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Gossip's Corrosive Influence

AT what moment should gossip-feeders have noticed that their appetite for sleaze was getting out of hand? Certainly the third "special" on Amy Fisher ought to have sounded an alarm, as should the arrival of the new Joan Rivers show titled "Gossip." And the promise of ushering in spring with one more "docu-drama" on Charles and Diana provides convincing evidence that the taste for titillation has gone out of control.

In a world beset by "ethnic cleansing," homelessness, and famine, gossip hardly rates as a fifth horseman of the Apocalypse, and most gossip-feeders, caught between a blush and a smirk, regard their little habit as a vice just a tad more serious than overindulgence in chocolate.

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But harmless is not a word that goes with gossip as it moves out of the tabloids and the info-entertainment shows and finds a corner reserved in respectable newspapers and news programs - in the mainstream. At a certain point in this process, gossip begins to trivialize and distort the way history and life itself are viewed. The eye at the peephole, alas, can see little else.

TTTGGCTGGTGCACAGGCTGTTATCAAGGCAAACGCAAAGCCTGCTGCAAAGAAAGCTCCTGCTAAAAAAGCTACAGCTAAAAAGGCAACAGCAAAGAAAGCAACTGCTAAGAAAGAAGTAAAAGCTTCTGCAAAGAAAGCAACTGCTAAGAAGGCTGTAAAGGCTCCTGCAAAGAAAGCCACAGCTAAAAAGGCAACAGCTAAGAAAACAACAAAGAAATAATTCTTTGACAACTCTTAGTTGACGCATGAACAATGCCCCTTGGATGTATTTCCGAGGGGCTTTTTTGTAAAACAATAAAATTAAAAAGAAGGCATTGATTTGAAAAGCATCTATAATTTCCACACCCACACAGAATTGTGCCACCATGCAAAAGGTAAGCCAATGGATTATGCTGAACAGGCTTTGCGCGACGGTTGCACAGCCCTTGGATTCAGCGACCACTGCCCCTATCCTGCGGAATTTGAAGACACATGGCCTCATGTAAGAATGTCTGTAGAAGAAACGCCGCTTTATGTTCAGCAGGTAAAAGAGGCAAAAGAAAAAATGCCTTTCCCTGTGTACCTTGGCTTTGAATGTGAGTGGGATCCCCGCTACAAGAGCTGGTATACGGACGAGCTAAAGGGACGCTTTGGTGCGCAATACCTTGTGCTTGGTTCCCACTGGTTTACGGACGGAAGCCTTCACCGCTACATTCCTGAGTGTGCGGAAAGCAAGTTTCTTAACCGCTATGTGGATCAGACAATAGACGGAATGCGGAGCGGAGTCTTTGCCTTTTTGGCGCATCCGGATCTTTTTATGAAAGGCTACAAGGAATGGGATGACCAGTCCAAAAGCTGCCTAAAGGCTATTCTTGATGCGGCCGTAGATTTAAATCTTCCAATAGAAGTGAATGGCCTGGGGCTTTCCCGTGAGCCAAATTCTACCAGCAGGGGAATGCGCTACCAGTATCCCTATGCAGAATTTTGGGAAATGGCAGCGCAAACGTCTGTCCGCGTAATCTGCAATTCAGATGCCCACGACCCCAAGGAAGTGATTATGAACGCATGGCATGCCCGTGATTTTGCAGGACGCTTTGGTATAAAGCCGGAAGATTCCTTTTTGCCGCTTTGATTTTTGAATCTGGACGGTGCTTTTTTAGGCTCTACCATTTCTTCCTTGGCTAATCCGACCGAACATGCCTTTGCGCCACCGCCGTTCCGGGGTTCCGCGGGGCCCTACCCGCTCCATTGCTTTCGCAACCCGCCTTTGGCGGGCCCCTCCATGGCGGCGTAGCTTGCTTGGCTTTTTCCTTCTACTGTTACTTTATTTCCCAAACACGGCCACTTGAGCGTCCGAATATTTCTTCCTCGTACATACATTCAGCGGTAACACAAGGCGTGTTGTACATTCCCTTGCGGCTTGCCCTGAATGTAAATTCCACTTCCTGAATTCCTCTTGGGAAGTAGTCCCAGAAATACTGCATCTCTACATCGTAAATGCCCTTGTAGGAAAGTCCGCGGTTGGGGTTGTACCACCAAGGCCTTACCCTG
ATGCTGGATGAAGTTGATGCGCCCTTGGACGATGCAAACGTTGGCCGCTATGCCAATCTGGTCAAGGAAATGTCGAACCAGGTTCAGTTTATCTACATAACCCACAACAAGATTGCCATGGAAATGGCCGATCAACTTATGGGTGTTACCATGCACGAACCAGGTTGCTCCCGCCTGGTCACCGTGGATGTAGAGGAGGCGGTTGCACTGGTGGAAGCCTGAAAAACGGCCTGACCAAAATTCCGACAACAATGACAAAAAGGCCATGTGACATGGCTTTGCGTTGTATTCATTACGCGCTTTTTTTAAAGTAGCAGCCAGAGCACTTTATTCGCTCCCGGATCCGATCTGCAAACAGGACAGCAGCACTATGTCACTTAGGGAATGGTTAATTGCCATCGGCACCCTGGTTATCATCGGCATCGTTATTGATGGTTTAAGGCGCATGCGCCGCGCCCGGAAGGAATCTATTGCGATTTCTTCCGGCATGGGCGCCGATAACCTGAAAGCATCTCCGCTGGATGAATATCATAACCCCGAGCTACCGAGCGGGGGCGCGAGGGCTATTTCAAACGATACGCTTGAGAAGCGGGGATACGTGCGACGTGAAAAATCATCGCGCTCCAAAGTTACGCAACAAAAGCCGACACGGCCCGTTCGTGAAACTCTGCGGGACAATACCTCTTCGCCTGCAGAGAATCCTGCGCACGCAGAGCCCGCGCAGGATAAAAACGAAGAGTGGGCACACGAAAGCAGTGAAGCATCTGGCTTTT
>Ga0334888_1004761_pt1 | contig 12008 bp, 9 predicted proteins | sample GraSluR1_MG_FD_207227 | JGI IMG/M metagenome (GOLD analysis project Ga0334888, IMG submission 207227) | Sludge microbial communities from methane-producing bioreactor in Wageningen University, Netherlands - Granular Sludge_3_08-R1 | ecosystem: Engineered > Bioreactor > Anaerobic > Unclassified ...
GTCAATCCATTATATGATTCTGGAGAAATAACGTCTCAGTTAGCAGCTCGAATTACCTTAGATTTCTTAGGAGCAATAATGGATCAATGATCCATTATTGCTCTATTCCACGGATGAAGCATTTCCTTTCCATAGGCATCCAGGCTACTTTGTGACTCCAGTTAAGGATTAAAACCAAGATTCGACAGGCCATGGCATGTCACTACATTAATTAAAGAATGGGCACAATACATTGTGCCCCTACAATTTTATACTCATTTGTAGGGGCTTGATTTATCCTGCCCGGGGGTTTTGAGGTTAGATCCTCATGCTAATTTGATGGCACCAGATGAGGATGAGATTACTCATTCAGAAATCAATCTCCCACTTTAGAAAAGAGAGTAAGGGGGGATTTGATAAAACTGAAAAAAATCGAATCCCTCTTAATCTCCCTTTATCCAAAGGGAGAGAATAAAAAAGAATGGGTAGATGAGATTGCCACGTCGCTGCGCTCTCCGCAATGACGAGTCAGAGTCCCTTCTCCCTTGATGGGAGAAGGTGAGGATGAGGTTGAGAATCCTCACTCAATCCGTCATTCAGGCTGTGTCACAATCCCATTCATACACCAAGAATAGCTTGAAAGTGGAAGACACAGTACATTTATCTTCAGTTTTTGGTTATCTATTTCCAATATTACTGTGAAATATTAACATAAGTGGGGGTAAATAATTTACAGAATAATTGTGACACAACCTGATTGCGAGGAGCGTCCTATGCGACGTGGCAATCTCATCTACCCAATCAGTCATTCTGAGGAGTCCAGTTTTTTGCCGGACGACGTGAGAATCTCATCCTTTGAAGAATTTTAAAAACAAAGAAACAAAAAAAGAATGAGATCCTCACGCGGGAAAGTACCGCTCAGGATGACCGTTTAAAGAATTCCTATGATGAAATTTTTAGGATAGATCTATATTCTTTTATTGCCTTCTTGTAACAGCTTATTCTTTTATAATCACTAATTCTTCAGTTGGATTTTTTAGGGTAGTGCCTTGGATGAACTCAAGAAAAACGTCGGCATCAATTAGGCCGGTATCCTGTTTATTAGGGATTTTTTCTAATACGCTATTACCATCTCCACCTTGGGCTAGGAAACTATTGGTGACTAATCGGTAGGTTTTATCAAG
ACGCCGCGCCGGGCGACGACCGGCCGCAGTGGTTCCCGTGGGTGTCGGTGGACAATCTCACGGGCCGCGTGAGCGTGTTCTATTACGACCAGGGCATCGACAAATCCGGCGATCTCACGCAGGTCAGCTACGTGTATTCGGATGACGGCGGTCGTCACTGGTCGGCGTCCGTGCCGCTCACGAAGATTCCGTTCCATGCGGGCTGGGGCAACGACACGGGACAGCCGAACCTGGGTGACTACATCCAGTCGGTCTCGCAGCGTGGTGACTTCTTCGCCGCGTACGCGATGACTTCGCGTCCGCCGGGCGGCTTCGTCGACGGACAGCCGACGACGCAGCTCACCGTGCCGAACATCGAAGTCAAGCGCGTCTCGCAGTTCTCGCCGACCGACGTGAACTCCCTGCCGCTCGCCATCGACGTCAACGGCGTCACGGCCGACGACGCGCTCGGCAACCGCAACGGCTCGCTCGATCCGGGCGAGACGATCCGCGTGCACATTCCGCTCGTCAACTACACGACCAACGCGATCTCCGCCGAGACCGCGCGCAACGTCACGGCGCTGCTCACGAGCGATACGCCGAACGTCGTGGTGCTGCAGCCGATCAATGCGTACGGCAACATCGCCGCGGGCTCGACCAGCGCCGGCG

Consider two of the season's most popular biographies, treating substantive subjects. J. Edgar Hoover's long, controversial career raises important questions about the abuse of privacy by law-enforcement agencies and the acquisition of personal power by unelected officials.

Marlene Dietrich's even longer career practically incarnates a half-century of filmmaking in Europe and America. Yet the prevailing voyeurism has reduced both Dietrich and Hoover to their respective sexual histories.

Mud is not a surgical strike weapon. It splatters everything and everybody in range. While ruining reputations, it corrupts the habits of accuracy, fairness, and compassion among those who consume gossip as well as those who retail it.

Has the time come for inquiring minds to say that more tittle-tattle is positively not what they want to know?

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